In Caritas in Veritate, Pope Benedict tells us that “if the market is governed solely by the principle of the equivalence in value of exchanged goods, it cannot produce the social cohesion that it requires in order to function well. Without internal forms of solidarity and mutual trust, the market cannot completely fulfil its proper economic function” (35). That trust has today been severely undermined. He adds that “in commercial relationships the principle of gratuitousness and the logic of gift as an expression of fraternity can and must find their place within normal economic activity” (36). So what do we make of the market, and of the Pope’s warning?
There is a kind of flow, or exchange, making the world go round. This is the flow of self-gift, sometimes called love. It is what creates the world, and keeps it going. But it is reflected or echoed within creation in many different ways, and as far as human organization is concerned it is reflected in two main ways. There are two ways in which to exchange or share tangible goods: it may be done either as a gift, or as a transaction. In a transaction—corresponding to contract-style relationships in law involving commodities—one thing is given in return for another. This may be a kind of barter, where I give you my sheep in return for your goats, or it may involve money. Money was invented for situations where I don’t happen to want your goats, or anything else that you have at the moment, but I might want something later. We establish currency as a medium of exchange. Money is therefore a symbol of the spirit of love within the market: it connects everything together and enables it to flow. That explains why it can so easily become a false god.
Lacking a well-defined community of faith, and under the influence of an individualist anthropology that defines human beings as units of production and consumption, modernity has turned the market – the field of transactions enabled by the lending and spending of money – into the primary means of social interaction. It is in this sense that the “logic of the market” has come to dominate and permeate our society and ways of thinking. Commodity exchange takes the place of gift-exchange – even within the family. The Pope is trying to draw attention to this danger, and remind us that the market is not everything. In fact we have to find a way of reintegrating the “logic of gift” within the market.
One way is through the use of loans (the Grameen Bank and other forms of microcredit would be examples). A loan is not quite a gift, and not quite a transaction. It lies on a spectrum between the two. If I lend you capital without interest, and without necessarily hoping to be paid back unless things go very well for you, it virtually amounts to a gift. You could say it is a kind of “temporary” gift. To insist on return within a set period of time, and to ask for a percentage on top, makes it more like a transaction again, and it turns money from being a medium of exchange into a commodity in its own right. This is the old argument about usury, or charging for the use of money.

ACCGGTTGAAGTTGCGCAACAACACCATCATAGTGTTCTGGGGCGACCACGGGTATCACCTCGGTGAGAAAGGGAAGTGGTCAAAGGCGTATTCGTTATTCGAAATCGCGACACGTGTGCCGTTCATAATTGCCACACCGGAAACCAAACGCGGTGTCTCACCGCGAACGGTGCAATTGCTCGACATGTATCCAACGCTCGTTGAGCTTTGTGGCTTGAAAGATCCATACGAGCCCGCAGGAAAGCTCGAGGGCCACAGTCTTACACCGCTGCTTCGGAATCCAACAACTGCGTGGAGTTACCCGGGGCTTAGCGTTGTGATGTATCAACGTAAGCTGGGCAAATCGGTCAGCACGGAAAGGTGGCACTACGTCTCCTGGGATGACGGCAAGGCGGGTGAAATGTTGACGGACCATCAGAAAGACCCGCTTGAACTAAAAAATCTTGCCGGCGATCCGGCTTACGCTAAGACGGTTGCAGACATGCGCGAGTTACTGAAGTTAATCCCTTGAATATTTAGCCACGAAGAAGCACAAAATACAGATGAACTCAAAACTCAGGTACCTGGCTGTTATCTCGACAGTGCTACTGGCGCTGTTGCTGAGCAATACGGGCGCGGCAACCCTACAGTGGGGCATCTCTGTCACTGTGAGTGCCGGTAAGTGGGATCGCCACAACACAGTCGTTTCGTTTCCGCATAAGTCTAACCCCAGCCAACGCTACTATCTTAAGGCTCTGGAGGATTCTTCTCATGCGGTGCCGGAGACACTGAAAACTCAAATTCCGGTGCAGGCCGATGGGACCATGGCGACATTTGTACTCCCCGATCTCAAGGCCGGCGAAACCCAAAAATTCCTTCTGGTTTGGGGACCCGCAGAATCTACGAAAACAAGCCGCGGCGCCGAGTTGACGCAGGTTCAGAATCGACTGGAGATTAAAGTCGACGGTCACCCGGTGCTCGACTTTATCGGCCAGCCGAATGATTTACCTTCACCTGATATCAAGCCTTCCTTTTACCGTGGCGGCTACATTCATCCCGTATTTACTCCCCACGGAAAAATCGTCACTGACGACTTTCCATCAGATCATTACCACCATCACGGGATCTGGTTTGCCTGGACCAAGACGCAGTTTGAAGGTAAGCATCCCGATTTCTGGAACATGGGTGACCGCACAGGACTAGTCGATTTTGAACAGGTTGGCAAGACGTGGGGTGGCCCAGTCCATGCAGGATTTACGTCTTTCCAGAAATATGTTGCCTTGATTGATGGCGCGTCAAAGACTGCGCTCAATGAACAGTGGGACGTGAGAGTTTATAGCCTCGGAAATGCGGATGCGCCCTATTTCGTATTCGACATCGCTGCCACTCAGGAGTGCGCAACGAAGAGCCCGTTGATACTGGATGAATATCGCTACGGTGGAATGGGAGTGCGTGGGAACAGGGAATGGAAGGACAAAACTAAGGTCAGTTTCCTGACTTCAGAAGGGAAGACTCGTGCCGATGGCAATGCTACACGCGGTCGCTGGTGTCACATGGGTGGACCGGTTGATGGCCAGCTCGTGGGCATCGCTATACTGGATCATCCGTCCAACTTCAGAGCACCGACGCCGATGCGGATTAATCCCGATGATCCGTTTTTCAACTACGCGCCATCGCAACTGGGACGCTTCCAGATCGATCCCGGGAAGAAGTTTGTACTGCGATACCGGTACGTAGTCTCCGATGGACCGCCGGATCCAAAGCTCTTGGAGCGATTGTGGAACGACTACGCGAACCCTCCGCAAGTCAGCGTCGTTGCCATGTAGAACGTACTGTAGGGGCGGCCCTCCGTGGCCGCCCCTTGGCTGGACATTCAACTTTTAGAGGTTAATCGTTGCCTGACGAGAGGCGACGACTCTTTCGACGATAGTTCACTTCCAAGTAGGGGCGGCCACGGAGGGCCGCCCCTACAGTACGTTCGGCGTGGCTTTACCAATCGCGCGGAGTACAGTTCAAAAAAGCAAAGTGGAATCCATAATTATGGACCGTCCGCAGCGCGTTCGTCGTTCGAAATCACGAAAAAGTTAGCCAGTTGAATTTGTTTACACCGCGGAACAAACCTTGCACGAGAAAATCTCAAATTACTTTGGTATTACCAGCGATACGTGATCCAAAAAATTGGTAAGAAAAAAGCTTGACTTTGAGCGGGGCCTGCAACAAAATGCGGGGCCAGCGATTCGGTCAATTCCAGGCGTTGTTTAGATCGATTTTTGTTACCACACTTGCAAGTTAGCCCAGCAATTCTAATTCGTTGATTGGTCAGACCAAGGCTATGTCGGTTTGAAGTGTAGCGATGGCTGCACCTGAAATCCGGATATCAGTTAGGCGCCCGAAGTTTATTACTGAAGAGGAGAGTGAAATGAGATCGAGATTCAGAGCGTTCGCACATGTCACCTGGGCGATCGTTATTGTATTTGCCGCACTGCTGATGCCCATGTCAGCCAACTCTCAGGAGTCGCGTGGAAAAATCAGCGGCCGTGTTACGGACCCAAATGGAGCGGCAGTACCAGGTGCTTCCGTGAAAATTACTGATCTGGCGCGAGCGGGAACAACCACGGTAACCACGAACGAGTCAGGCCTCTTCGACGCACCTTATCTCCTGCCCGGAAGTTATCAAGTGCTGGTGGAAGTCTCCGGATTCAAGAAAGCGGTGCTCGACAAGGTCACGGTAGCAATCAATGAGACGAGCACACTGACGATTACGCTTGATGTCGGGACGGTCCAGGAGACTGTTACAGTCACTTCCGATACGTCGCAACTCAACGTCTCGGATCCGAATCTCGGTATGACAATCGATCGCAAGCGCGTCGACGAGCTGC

Another way is by defining more carefully what can and cannot be bought and sold, and under what conditions. Throughout history there have always been limits, determined by the prevailing culture. There are limits even today. Not everything is for sale. We do not think it right to buy and sell human beings, for example. But even today people sell their bodies for sex, or rent out their wombs for surrogacy. Antarctica may not be for sale, but the native peoples who regarded other lands as being for use not ownership have long since been dispossessed. Is it right to sell weapons of mass destruction, or to take out patents on a genetic code? What kinds of information are to be made freely available (the makers of wikipedia and open source software have one view, certain governments might take another). Can we sell clean air and water, when they become scarce? Such questions force us to realize that there is nothing absolute about private property. Its definition and limits are dependent on negotiation and shaped by tradition and politics.
A third way is simply by giving, even if we give away what has previously been purchased. “Sell what you have and give to the poor.” That is the most direct way to affirm a freedom that transcends the logic of the market. Power over our own destiny has been confused with the power to choose and re-choose endlessly, with no permanent commitment and in abstraction from all the narratives that give a meaning to our lives. The state of life founded on poverty, chastity, and obedience still stands as an alternative, a reminder of our humanity and an image of real freedom.
See my article on the “Theology of Gift” if you are interested in the theological foundations of the Pope’s encyclical. Books by Stratford Caldecott may be found in The Imaginative Conservative Bookstore. Published here by the gracious permission of the author, this post originally appeared in The Economy Project (October 8, 2010). The Imaginative Conservative applies the principle of appreciation to the discussion of culture and politics—we approach dialogue with magnanimity rather than with mere civility. Will you help us remain a refreshing oasis in the increasingly contentious arena of modern discourse? Please consider donating now.